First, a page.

In the previous two articles, we discussed what a moat has to do with the economy (Part 1), as well as Economic Moats in Singapore (Part 2).
In this article we will analyse a case study about a company that lost its economic moat and the reasons behind its decline.
Hyflux Ltd (SGX:600)
NEWater is introduced on Singapore’s 37th National Day, marking its official debut in front of the nation. NEWater has been a staple item in the NDP funpacks ever since. True to our little island’s spirit of tenacity and self-sustainability, this “pangsai”(shit) reclaimed drinking water adds an innovative stroke to our Waste-to-Energy (WTE) efforts.
In 2001, Hyflux, a global environmental solutions company listed on the SGX, secured its first municipal water treatment project in Singapore to supply and install the process equipment for the country’s first NEWater plant. Other key projects included Singapore’s first seawater reverse osmosis desalination plant among other ventures in the energy sector.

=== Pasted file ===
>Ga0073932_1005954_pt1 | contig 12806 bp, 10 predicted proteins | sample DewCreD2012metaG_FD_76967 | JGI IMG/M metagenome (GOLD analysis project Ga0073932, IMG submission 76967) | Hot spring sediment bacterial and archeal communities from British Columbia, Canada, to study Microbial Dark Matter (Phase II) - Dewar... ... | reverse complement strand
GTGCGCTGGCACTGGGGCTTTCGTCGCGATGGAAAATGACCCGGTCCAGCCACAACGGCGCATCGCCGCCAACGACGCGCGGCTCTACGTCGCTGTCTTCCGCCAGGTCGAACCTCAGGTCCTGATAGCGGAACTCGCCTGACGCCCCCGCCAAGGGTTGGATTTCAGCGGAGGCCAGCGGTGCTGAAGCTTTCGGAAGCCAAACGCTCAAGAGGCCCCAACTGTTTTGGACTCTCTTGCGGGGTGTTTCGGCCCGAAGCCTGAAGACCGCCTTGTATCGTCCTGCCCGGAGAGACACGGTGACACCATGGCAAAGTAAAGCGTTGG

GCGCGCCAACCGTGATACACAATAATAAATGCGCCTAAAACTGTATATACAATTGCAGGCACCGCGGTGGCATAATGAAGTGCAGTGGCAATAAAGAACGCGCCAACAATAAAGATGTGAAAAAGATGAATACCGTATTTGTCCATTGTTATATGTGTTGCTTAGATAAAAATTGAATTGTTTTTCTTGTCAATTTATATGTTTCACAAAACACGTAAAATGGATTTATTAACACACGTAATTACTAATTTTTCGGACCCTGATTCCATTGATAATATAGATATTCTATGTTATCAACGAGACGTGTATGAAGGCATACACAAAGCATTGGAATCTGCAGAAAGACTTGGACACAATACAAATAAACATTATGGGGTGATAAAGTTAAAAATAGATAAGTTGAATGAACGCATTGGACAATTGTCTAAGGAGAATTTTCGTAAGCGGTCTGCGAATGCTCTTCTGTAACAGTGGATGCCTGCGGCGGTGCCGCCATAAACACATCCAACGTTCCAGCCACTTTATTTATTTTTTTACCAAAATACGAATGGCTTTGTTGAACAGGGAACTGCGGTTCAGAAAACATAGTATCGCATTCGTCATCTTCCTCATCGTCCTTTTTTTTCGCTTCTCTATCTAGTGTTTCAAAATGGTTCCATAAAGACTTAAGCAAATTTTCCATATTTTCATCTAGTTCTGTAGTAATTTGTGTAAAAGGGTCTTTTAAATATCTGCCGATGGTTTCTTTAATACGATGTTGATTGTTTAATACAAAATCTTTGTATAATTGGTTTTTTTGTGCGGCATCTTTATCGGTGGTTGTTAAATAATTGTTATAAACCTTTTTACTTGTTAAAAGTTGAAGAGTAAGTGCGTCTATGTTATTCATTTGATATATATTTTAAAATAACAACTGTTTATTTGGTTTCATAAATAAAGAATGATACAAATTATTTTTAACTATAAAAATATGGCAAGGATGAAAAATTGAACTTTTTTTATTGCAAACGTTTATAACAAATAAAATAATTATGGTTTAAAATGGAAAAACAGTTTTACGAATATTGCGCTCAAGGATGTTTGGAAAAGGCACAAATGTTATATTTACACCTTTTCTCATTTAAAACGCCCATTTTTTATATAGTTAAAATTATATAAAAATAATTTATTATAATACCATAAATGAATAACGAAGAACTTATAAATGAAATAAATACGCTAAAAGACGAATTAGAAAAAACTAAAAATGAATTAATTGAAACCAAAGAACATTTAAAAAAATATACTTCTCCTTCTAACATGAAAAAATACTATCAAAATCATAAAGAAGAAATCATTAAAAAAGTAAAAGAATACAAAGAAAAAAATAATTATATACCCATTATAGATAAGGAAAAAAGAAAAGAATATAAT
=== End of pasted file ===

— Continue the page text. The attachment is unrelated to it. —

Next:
On the evening of 22 May 2018, Hyflux seeked court protection for debt reorganisation. Hyflux has since voluntarily suspended the trading of its shares and securities since 23 May 2018.
What exactly happened to the juggernaut of desalinated water? In short ⏤ overleveraging (taking on too much debt)
Hyflux has been generating negative cash flows from its operation since 2010. To make matters worse, touted to be the first in Singapore and Asia to implement the Integrated Water and Power Project, Hyflux was expected to raise efficiency levels and reduce the cost of desalination. As a result, they increased their debt level and this started their decline in revenue.